Geeks With Blogs

News Google

Nick Harrison Blog<Nick>.Next()

Using Pronouns

This may not be very technical, but hopefully it may generate some discussion and provide some insight.

Pronouns can be very enlightening about our attitudes towards work.   How long do you work for a company before you start thinking of the company as “we” instead of “they?”   Consider:   We are the number 1 producer of product X.   Vs.   They are the number 1 producer of X.   Do you ever make that pronoun switch?   What does it mean if you switch back from “we” to “they?”    What does it mean if you never make the switch?   Are you even aware of which one you use?

The dynamics with interpersonal relationships are also interesting.   Have you ever noticed that a single co –worker will probably say “I” or “my”, or “me” a lot.    A co- worker married or at least in a committed relationship will be much more likely to say “we” even if their partner is not with them.   What should we make of this?  : )

Of course you also get this with team dynamics as well.  A strong team player will frequently refer to “we.”    In this case, “we” probably refers to the team.   We are falling behind and need to catch up.   In a strong team, “I” rarely makes an appearance.    Hopefully, “you” is scarce as well.

I have also noticed something interesting with my wife that I thing is somewhat common.   The switch from “our” or even “mine” to “your” when we get upset about something.   I notice “our” dog becoming “your” dog when the dog does something bad.    Is this common?   Does it show up in other areas of life?    Do “our” processes become “your” processes when we feel like the processes don’t work?   Would such switches be a Freudian slip, malicious behavior, or a harmless word game?   Are we even of it when we make such switches?

So your use of pronouns can be used gauge the ties you feel towards your employer, your team, and your partner.    Here are some of my thoughts:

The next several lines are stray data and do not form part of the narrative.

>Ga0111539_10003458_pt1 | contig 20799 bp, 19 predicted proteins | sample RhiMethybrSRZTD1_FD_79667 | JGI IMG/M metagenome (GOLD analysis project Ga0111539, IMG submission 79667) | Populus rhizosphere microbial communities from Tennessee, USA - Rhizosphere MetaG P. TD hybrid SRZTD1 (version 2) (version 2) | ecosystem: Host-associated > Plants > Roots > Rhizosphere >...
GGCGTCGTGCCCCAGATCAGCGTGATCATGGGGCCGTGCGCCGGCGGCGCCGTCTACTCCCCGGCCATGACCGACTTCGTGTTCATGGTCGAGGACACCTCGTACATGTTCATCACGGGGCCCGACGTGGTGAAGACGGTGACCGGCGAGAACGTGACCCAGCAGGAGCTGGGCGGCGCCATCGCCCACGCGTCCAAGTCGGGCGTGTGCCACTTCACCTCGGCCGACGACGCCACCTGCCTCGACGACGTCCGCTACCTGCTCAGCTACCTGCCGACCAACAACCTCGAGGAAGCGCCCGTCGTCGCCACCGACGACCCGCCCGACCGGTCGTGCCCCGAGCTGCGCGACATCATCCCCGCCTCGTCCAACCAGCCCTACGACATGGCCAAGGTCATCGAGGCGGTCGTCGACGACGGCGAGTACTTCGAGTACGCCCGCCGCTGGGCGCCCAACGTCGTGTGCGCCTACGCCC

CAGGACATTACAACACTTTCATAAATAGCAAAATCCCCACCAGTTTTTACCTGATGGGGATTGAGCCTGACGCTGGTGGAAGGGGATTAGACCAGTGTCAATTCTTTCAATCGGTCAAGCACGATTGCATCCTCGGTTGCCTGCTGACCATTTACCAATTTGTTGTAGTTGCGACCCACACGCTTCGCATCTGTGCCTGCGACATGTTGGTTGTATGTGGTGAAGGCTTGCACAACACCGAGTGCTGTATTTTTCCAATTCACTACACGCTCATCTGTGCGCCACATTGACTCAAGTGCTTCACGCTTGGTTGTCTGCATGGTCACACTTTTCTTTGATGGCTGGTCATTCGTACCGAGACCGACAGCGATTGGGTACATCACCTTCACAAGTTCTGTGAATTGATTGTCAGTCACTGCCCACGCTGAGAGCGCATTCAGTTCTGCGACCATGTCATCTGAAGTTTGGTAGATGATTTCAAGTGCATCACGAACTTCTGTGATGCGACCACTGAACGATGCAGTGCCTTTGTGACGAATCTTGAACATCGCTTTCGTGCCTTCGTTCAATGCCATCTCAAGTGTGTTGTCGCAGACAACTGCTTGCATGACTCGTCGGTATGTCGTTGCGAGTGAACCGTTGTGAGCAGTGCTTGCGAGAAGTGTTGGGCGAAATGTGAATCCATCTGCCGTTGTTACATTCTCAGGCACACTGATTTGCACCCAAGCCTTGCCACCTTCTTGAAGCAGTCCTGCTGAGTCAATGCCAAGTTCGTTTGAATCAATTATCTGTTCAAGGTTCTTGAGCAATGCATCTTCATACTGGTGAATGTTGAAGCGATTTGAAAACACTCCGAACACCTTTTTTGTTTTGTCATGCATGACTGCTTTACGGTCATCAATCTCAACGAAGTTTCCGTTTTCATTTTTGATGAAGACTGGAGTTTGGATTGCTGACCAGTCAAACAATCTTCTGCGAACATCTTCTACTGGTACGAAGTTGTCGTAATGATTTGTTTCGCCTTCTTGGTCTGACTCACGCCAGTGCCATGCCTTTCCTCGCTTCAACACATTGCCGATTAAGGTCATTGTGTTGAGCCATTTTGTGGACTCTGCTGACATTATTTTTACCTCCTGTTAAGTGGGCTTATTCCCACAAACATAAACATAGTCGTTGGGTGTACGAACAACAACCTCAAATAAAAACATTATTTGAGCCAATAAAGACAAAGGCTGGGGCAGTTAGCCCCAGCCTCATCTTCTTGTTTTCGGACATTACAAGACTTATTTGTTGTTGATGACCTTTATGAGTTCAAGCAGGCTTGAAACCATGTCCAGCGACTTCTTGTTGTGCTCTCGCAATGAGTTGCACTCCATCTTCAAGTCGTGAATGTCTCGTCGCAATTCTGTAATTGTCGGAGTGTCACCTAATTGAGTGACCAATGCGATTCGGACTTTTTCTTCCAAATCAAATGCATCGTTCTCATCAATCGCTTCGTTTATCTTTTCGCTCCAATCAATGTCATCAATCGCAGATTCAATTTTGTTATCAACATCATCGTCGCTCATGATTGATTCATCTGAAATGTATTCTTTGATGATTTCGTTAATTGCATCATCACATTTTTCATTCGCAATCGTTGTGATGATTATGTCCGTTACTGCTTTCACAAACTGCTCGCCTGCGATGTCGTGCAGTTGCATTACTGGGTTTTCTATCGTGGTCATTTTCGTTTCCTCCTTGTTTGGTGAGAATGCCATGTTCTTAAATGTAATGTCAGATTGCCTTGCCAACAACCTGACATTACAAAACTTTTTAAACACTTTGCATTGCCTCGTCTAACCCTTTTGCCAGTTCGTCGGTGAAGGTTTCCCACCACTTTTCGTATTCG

·        When your employer becomes “we” as in “We have a good work environment” instead of “They have a good work environment”, you finally feel like you are part of the corporate culture.
·        Should you go back to thinking of your employer as “they”, you may be feeling a little disenfranchised or disconnected.   Consider, “They have a strong business model” instead of “We have a strong business model”
·        If you never think of the company as “we,” are you perpetually disconnected looking in on your co-workers from the outside?
·        When you meet someone and they keep referring to “We went to the movies over the weekend”, chances are that person is married.    If your new friend states that “I went to the movies over the weekend,” you may have a new single friend.
·        When your team mates start referring to “we” as in “We have a good sense of the project timelines”, you probably have a strong team.   As long as you are still thinking in terms of “I think I know what needs to be done”, your team probably hasn’t truly formed yet.  Or maybe it is still “storming”
These are not hard and fast rules.   These are probably not even generally guidelines.   These are simple observations that I have made that seem to be true often.

Without a doubt there are many exceptions.   Most of us choose our pronouns without even thinking about it.   If we start thinking about it too much, we will probably throw the whole system out of balance, but a little self reflection is a good thing.

Posted on Saturday, September 20, 2008 10:03 PM | Back to top


Comments on this post: Pronouns

# re: Pronouns
Requesting Gravatar...
Other uses to consider:
1. The boss uses "we" (also known as the "Royal We"), as in "we need to do this", when he really means "you need to do this". But managers get angry when you use "we" when including them. Ironic...
2. People who are dissatisfied with their jobs or are looking for another job usually change back to "they" when talking about thier teams or decisions that were made.
3. Most people also use "they" when they are describing a conflict with another person.
Left by Scott Miller on Sep 21, 2008 9:29 AM

comments powered by Disqus

Copyright © Nick Harrison | Powered by: GeeksWithBlogs.net